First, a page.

Energy markets moved in opposite directions last week, with crude oil for August delivery seeing a modest gain of $0.60/bbl, to close at $78.86/bbl, while August natural gas dropped back below the $5/mmBtu threshold to end the week at $4.908/mmBtu. That represented a loss of $0.141/mmBtu, and helped expand the crude oil:natural gas price ratio to 16:1.

Greenberg commented on the rollercoaster first half of 2010 for resin prices, noting that PP contracts were as much as $0.22/lb higher through April and have now given back $0.20/lb. PE contracts, meanwhile, added $0.18/lb during the first quarter of 2010 and are still holding on to some gains (between $0.06-$0.08/lb), depending how June contracts settle.

Polyethylene (PE) spot prices stalled their slide last week, with prices holding steady across the board and supply starting to dry up. Spot ethylene monomer prices were about $0.03/lb higher, reacting to a fresh cracker outage. June PE contracts remain unsettled, with suggested decreases ranging from $0.02 to $0.08/lb.

Contract PE prices increased $0.18/lb during the first quarter of 2010, while the ethylene net transaction price (NTP) was up $0.125/lb. Given that, Greenberg points out that producers were able to increase contract production margins by $0.055/lb during the first three months of 2010. During April and May, ethylene's NTP was down $0.1075/lb, while PE contracts slid just $0.06/lb, so that by the end of May, PE margins had expanded by slightly more than a dime during 2010.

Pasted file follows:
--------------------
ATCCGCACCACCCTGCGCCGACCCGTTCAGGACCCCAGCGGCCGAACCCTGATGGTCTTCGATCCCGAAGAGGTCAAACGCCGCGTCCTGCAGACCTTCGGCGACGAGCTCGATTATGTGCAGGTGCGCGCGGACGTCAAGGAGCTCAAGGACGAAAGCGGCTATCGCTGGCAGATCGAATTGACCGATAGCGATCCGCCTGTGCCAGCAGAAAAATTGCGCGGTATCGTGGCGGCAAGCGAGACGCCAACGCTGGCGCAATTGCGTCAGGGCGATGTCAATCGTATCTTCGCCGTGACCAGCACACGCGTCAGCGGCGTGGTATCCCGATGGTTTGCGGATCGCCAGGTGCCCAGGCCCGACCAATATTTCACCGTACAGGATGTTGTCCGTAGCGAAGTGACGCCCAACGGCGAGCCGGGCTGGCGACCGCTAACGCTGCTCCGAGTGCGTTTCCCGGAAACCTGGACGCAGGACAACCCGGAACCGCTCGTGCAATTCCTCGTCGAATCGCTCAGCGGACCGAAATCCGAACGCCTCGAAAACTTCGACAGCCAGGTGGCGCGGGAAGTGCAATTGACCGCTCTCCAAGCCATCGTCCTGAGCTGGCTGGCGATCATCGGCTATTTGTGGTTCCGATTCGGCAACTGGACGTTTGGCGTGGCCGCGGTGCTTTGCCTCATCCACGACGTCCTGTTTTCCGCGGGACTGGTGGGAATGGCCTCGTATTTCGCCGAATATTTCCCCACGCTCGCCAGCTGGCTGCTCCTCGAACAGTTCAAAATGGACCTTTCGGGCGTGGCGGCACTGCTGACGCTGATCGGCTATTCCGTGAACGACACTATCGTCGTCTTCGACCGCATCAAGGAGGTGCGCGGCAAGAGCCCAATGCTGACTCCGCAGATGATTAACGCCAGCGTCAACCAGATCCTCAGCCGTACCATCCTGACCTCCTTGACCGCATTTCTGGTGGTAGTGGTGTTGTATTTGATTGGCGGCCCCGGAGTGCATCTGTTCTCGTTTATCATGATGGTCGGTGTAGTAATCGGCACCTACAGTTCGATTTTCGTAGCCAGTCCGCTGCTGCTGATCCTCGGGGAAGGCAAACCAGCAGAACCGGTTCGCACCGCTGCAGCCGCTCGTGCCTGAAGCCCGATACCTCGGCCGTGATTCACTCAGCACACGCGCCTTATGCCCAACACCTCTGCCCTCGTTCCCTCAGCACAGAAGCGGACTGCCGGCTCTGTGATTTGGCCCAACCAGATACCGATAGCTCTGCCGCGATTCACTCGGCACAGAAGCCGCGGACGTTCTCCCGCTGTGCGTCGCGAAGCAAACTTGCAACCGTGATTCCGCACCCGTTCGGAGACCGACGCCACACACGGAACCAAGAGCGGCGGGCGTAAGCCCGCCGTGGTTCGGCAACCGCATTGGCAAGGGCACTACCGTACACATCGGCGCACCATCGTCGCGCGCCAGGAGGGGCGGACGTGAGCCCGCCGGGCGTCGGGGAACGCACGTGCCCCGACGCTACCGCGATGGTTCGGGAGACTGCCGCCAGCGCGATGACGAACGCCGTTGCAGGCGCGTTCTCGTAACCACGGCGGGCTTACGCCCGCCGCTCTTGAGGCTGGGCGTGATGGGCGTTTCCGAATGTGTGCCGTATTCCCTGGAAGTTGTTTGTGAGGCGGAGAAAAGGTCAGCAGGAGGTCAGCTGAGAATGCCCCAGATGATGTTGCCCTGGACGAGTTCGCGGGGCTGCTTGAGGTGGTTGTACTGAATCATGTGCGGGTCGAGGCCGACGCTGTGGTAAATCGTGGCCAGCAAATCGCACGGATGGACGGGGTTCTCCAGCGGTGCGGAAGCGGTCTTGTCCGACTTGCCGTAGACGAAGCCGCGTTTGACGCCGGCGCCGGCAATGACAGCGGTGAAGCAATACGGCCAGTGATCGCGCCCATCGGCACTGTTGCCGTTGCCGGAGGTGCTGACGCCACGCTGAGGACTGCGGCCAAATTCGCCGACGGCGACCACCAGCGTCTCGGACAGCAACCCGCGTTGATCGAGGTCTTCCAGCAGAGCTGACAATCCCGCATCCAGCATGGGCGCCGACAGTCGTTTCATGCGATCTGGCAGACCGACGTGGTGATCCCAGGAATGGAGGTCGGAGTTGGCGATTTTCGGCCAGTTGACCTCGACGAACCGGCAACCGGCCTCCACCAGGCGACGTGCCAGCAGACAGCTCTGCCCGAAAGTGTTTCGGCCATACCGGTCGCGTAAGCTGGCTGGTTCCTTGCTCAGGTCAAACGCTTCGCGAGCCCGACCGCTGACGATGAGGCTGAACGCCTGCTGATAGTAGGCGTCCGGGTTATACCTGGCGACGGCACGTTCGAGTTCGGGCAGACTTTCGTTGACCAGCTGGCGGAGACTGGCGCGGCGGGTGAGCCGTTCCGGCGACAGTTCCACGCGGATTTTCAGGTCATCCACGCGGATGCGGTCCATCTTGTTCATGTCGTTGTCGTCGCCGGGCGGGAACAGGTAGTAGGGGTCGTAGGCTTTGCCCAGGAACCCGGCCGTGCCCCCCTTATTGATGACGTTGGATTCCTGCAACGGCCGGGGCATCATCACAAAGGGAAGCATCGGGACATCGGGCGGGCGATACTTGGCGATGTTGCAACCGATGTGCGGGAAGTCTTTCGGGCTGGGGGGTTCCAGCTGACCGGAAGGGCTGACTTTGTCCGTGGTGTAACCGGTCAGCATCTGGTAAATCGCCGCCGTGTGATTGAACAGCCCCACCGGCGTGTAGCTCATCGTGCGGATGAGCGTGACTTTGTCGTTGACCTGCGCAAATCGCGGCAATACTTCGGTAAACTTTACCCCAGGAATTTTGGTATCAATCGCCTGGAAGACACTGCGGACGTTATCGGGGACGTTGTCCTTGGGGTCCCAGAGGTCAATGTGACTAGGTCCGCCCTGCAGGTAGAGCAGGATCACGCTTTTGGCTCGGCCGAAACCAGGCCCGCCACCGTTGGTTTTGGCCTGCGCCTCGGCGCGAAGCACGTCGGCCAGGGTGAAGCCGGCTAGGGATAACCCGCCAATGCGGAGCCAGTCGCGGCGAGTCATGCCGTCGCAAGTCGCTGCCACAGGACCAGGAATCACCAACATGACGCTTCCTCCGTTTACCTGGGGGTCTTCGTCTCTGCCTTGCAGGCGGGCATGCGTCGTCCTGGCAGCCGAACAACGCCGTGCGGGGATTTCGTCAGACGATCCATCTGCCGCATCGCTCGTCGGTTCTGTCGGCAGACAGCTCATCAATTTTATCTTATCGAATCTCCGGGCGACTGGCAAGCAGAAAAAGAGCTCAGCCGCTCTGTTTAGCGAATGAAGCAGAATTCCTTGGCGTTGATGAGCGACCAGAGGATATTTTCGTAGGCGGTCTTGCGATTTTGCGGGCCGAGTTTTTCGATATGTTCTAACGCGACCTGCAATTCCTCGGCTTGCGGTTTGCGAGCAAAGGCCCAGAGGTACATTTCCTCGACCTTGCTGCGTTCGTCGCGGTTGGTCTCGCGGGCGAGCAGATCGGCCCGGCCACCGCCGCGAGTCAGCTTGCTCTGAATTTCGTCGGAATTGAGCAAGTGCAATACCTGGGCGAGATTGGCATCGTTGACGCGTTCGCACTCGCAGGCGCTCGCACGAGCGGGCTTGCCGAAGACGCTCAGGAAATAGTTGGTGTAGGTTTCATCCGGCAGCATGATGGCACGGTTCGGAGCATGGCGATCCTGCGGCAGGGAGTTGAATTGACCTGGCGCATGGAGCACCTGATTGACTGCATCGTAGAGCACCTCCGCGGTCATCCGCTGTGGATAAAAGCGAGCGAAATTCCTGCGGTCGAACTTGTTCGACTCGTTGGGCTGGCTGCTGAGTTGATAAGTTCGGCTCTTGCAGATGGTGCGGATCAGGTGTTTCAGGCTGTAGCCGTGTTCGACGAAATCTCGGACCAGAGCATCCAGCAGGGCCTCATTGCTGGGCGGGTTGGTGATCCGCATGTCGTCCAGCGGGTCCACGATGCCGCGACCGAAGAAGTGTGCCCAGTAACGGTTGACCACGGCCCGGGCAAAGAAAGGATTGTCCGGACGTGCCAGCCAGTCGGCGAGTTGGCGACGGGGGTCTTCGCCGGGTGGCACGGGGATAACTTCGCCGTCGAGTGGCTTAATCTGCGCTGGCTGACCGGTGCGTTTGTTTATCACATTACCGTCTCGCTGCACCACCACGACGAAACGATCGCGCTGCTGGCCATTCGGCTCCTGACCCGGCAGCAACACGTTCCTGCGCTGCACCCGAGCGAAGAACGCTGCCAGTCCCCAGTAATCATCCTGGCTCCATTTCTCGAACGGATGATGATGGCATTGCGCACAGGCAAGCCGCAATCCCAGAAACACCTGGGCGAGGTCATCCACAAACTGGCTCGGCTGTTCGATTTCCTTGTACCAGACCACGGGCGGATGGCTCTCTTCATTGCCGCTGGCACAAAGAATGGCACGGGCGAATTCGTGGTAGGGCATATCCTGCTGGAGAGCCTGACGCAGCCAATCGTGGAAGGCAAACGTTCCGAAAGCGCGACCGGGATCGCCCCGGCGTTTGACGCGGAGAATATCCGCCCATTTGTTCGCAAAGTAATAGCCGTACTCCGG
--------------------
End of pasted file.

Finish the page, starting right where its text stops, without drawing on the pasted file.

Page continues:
The spot side of the business did not fare so well, according to TPE. Spot ethylene prices jumped $0.38/lb, peaking at $0.74/lb in early-mid April, as they were driven by a series of planned and unexpected cracker outages. During the same period, spot PE topped out with a gain of only $0.18/lb, hence a $0.20/lb squeeze in spot PE production margins on the way up. However, since the peak, spot ethylene prices have dropped $0.40/lb, while average spot PE prices are down just $0.15/lb. "Although it was a rough first quarter," Greenberg said, "PE producers have recouped the spot margin loss and have now actually expanded spot margins by $0.05/lb for the year."

Producers leaned on the unusually strong export market throughout 2009, but export sales have slowed dramatically thus far in 2010. According to American Chemistry Council (ACC) data, exports ran at an average monthly clip of 860 million lb during the last half of 2009. Through the first 5 months of 2010, however, they've only averaged 645 million lb/month, including an average of only 557 million lb for April and May.